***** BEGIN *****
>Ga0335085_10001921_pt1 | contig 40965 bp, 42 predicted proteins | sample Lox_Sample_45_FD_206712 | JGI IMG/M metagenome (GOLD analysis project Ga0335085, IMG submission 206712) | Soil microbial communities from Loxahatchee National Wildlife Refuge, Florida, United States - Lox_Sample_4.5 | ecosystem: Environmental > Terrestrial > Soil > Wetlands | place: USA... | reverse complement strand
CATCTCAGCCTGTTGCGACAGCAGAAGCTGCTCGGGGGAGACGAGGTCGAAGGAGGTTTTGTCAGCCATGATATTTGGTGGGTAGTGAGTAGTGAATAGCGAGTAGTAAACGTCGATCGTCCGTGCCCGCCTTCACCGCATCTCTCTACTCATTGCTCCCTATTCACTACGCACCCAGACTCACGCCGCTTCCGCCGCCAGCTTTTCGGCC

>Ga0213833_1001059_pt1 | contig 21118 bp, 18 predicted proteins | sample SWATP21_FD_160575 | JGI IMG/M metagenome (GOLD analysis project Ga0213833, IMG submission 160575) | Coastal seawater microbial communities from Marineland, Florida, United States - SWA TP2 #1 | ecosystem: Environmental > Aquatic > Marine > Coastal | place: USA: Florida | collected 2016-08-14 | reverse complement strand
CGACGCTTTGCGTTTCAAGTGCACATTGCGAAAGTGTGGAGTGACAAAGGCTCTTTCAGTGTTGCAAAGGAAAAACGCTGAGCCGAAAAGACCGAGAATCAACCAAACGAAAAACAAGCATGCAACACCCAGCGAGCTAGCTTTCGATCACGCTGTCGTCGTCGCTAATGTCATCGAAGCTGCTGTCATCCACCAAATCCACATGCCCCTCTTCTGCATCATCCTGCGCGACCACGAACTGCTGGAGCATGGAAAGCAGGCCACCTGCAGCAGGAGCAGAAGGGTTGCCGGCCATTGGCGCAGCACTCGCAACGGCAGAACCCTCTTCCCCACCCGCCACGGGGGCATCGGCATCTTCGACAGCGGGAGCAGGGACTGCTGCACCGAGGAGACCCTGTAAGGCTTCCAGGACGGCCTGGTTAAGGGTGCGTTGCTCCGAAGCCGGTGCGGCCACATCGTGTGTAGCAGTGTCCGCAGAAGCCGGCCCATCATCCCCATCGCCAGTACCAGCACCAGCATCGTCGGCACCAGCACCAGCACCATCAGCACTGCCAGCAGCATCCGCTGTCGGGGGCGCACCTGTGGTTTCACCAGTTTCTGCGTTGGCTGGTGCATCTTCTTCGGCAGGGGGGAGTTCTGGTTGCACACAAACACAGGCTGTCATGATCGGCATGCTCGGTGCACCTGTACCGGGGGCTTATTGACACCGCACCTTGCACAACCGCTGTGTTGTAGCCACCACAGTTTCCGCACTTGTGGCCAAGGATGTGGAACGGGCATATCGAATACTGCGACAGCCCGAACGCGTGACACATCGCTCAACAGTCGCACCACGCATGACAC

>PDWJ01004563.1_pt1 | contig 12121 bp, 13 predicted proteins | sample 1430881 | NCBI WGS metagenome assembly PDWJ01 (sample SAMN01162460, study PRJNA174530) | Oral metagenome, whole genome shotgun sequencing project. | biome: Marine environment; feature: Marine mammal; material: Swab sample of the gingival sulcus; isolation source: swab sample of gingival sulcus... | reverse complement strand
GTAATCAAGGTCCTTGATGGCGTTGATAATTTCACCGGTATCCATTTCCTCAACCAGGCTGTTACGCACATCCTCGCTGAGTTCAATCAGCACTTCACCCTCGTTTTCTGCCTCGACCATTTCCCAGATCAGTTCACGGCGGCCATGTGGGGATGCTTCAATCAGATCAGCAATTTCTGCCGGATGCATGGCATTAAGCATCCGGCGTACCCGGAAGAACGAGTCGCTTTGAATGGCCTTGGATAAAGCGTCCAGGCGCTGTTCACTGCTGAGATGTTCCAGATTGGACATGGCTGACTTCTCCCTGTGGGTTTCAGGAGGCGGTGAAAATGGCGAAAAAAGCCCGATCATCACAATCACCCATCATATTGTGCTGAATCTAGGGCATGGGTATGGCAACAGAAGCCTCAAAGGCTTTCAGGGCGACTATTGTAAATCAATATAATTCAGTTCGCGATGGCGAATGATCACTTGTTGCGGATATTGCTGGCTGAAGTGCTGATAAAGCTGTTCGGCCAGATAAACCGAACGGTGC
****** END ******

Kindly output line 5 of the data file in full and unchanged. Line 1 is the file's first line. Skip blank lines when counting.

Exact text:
>PDWJ01004563.1_pt1 | contig 12121 bp, 13 predicted proteins | sample 1430881 | NCBI WGS metagenome assembly PDWJ01 (sample SAMN01162460, study PRJNA174530) | Oral metagenome, whole genome shotgun sequencing project. | biome: Marine environment; feature: Marine mammal; material: Swab sample of the gingival sulcus; isolation source: swab sample of gingival sulcus... | reverse complement strand